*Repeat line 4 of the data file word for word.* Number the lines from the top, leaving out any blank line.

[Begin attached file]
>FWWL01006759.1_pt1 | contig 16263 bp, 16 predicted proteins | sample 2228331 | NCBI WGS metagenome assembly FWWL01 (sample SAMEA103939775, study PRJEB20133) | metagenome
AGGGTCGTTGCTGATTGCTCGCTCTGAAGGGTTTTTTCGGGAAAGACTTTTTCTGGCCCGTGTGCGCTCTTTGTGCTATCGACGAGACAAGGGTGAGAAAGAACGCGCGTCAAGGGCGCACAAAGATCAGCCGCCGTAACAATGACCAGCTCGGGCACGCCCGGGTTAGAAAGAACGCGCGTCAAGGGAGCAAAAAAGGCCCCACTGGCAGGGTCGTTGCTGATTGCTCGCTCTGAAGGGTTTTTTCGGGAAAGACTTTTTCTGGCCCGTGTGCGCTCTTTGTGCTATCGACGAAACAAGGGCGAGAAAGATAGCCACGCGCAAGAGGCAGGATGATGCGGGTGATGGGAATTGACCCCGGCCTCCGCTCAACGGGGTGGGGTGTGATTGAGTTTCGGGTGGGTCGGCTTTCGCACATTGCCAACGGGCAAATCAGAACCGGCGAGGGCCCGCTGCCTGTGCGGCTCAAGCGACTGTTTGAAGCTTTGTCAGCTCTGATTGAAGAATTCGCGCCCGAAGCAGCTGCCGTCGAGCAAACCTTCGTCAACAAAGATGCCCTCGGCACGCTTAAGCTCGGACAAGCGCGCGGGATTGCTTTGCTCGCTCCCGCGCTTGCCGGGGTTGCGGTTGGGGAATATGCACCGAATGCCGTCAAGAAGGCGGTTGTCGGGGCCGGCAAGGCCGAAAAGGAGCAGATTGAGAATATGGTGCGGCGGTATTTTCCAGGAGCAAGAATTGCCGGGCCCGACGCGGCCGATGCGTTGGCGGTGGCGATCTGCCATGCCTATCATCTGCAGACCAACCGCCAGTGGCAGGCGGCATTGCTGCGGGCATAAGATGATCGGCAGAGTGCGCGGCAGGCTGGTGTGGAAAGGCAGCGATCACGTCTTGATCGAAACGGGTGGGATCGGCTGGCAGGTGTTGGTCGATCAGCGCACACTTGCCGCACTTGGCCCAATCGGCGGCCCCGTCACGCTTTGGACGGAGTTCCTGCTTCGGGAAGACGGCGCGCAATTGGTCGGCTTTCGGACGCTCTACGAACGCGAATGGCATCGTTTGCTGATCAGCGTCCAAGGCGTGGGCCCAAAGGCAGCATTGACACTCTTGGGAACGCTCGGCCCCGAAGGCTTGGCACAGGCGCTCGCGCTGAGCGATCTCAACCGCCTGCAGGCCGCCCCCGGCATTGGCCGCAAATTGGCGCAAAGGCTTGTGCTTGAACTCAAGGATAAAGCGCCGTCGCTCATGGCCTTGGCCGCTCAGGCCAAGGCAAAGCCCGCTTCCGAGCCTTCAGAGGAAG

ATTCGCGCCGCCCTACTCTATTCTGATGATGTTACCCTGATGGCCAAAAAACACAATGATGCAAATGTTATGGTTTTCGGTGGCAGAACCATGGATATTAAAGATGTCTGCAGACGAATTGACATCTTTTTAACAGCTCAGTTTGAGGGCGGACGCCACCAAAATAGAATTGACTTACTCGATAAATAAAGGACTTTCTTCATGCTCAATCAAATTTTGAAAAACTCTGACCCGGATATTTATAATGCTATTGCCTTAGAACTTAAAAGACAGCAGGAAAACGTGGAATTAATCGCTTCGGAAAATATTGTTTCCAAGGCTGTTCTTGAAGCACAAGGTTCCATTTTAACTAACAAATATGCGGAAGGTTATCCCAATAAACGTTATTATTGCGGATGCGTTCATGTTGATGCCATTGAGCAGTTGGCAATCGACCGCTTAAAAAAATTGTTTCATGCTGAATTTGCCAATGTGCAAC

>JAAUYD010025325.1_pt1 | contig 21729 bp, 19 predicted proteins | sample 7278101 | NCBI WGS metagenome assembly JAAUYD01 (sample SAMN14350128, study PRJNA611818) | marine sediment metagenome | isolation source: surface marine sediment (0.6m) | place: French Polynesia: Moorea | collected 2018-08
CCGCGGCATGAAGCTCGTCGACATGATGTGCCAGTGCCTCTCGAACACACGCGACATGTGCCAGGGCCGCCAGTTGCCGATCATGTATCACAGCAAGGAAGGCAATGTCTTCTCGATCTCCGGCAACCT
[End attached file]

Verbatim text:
>JAAUYD010025325.1_pt1 | contig 21729 bp, 19 predicted proteins | sample 7278101 | NCBI WGS metagenome assembly JAAUYD01 (sample SAMN14350128, study PRJNA611818) | marine sediment metagenome | isolation source: surface marine sediment (0.6m) | place: French Polynesia: Moorea | collected 2018-08